The Mother-32 sequencer gets a bit of an overhaul in the form of a 2.0 firmware update for Moog’s popular semi-modular monosynth.
Owning a Mother-32 makes you feel like you’ve entered the world of proper synthesizers. It has a vibe and flavour to it that reassures any sense of purchase anxiety in the knowledge that you made a sound decision. It does everything you expect a quality synth to do and ignites a love for simple subtractive synthesis and an appreciation of that sound.
Thankfully the great aspects of the synth carry you through the slightly frustrating experience of the sequencer. The sequencer is usable, functional but it can be hard and often needs regular referrals back to the manual to interpret the lights and button combinations required to do simple tasks.
The updates to the sequencer haven’t reworked it into a magically intuitive system but they added functionality that will lessen the pain and make it a more interesting place to play. Oh, and there’s an auto-save mode which is truly the best thing ever.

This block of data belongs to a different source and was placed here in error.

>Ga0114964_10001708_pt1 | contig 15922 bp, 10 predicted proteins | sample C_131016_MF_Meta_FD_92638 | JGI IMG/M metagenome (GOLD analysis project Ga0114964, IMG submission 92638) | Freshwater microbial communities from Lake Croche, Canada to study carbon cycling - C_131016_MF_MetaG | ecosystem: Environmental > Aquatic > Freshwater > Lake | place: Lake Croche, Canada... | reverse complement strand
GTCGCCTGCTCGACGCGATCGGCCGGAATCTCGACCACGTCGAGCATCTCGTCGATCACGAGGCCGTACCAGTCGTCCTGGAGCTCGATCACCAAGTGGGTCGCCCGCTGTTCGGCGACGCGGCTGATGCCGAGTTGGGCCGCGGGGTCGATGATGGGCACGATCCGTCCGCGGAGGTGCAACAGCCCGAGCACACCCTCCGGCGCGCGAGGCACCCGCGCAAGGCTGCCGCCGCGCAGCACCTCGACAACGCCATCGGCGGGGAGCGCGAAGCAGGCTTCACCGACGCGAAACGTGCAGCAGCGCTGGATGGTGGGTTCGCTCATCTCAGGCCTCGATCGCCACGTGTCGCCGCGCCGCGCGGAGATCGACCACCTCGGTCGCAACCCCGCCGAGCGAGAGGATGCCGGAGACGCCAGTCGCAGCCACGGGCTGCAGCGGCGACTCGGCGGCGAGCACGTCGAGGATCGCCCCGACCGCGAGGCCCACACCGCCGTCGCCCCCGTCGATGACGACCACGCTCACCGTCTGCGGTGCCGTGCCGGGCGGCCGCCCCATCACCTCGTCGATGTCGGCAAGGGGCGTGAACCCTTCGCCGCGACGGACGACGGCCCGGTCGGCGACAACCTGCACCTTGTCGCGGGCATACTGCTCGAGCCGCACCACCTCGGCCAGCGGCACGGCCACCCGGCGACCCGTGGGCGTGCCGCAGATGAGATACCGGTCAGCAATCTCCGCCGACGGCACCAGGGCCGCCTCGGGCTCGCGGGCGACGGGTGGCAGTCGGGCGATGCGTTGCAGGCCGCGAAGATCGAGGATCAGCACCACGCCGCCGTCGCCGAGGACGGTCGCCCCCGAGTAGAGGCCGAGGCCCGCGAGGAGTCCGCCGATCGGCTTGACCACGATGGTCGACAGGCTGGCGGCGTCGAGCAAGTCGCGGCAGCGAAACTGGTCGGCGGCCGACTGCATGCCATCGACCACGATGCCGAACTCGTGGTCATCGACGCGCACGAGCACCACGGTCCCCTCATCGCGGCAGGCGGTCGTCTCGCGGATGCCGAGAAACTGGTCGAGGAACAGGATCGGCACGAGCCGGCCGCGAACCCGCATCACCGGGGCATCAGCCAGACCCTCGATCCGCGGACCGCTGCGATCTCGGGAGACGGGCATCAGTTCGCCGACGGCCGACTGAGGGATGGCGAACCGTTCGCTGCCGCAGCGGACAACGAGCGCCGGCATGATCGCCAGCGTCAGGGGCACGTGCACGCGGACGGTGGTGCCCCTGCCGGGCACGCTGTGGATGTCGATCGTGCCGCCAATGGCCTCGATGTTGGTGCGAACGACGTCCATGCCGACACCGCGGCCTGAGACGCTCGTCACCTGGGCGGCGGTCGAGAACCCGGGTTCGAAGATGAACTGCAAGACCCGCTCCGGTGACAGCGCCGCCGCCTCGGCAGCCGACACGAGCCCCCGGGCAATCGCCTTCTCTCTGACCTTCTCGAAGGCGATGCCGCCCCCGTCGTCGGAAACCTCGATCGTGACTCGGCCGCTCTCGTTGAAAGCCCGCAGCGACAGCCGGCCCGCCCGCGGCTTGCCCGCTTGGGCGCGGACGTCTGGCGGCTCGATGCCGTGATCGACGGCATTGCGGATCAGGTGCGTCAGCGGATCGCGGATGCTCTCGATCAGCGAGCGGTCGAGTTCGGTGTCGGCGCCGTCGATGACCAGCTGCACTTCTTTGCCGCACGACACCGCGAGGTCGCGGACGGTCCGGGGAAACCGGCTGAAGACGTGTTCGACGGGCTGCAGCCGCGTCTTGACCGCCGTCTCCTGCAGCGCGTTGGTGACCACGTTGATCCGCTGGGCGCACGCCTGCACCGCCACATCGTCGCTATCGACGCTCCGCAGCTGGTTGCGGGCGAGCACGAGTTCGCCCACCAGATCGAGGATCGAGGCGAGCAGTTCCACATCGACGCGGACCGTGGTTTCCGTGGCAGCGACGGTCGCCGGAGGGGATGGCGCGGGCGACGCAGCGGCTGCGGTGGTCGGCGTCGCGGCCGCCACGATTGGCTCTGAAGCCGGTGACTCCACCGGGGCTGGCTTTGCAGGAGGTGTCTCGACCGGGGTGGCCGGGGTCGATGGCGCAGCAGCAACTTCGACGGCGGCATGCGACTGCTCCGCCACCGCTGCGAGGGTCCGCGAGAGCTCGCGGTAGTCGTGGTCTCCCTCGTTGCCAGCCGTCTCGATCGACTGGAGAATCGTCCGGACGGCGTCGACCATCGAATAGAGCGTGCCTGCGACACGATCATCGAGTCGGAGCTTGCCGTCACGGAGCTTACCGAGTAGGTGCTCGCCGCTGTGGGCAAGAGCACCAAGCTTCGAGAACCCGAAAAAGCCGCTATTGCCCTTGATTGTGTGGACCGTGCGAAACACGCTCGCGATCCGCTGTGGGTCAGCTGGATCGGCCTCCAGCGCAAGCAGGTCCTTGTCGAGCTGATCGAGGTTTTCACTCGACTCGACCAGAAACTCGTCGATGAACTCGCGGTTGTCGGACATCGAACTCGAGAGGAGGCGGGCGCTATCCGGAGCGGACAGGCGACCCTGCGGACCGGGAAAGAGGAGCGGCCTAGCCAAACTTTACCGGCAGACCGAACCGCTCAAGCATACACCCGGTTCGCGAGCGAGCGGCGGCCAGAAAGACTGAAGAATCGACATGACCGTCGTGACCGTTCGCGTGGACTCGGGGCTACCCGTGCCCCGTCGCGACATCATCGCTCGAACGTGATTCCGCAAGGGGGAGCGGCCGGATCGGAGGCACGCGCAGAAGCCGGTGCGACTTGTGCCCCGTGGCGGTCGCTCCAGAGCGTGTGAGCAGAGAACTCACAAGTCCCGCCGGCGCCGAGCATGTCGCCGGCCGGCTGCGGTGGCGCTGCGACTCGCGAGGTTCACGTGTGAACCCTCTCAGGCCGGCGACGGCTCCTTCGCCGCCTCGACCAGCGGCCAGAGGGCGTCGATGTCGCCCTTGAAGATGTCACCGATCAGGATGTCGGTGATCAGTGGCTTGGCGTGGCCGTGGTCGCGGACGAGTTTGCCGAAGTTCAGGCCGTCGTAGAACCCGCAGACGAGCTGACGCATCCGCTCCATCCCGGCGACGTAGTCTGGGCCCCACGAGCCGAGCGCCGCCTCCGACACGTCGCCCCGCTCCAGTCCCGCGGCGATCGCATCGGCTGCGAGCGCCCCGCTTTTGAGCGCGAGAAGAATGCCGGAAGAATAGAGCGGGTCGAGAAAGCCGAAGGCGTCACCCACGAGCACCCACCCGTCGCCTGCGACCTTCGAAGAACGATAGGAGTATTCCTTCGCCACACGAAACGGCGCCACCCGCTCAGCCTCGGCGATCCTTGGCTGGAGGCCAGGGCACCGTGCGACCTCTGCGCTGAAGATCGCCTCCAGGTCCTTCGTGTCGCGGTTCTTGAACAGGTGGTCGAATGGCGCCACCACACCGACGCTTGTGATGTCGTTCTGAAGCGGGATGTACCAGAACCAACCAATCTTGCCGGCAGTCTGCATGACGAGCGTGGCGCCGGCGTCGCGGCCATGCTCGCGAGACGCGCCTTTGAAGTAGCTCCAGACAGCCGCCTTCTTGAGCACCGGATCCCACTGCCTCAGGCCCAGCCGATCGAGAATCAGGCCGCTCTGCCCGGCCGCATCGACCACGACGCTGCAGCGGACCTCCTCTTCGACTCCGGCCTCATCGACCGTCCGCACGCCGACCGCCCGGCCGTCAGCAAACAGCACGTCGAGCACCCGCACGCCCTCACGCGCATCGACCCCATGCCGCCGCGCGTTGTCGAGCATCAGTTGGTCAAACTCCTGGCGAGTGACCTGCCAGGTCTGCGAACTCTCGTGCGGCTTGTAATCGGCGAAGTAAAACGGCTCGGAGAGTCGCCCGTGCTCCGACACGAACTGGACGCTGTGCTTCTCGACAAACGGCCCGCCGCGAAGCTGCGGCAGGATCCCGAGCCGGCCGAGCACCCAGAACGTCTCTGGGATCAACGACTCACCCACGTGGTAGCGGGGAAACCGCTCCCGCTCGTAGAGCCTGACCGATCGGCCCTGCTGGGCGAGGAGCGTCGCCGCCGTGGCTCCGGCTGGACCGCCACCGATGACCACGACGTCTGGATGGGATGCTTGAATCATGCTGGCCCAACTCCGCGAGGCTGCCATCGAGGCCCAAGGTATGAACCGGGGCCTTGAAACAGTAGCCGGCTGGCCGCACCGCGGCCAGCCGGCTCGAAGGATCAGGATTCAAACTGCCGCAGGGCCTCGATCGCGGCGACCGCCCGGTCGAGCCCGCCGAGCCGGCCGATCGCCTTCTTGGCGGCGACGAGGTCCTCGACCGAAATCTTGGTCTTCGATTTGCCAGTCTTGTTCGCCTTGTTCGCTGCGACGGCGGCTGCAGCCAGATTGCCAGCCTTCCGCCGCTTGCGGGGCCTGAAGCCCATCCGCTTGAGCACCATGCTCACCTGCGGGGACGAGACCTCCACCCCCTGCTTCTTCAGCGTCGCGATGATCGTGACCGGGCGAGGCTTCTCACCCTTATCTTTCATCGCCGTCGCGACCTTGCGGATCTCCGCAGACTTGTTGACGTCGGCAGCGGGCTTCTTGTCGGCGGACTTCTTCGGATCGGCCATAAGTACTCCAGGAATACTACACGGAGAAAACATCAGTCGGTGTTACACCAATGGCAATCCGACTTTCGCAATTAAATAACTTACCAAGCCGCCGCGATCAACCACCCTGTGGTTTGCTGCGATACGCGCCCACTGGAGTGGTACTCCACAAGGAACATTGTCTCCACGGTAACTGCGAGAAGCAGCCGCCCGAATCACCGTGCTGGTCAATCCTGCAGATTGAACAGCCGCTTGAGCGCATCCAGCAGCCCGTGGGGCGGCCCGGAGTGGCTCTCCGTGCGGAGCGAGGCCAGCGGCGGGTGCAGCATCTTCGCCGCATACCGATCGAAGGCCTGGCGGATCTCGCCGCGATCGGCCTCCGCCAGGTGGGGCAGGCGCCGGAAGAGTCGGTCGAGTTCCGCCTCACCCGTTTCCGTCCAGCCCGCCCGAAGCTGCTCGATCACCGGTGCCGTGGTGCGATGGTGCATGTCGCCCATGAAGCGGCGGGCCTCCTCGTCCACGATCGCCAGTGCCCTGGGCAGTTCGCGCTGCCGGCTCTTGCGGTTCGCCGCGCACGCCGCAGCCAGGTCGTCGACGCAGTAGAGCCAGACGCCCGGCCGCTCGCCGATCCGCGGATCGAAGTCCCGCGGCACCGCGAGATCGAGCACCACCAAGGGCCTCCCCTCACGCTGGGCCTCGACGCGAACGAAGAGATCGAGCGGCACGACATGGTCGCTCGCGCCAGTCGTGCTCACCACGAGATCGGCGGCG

The big creative improvement is in sequencer directions. You can now fire the sequence forwards, backwards, in a pendulum and randomly. There are new tempo modes for external clock including step-advance and selecting a step based on voltage.
They’ve added new Clock divisions (you can literally just turn the tempo knob to change the sequencer speed relative to the clock) and new Swing modes. Along with the ability to auto-save the current pattern you can also “write protect” a pattern so that you can’t over-write it. This is great for improvising in performance without ruining your starting point. And also you now know that you’ve saved a pattern successfully because the LEDs will light up to tell you (thank you!).
Getting to the settings is now easier and more available along with assigning functions to that assignable output jack.
There are a few bug fixes and other tweaks but the improvements to the sequencer are really welcome and will make a lot of already happy users even happier.
The v2.0 firmware is free to download and comes with detailed documentation and a free “Exploration Patchbook” e-book of patches to try. It even has a quick guide to the sequencer at the top which is the clearest explanation I’ve ever seen. You install the firmware from a computer over a MIDI connection – full instructions are supplied.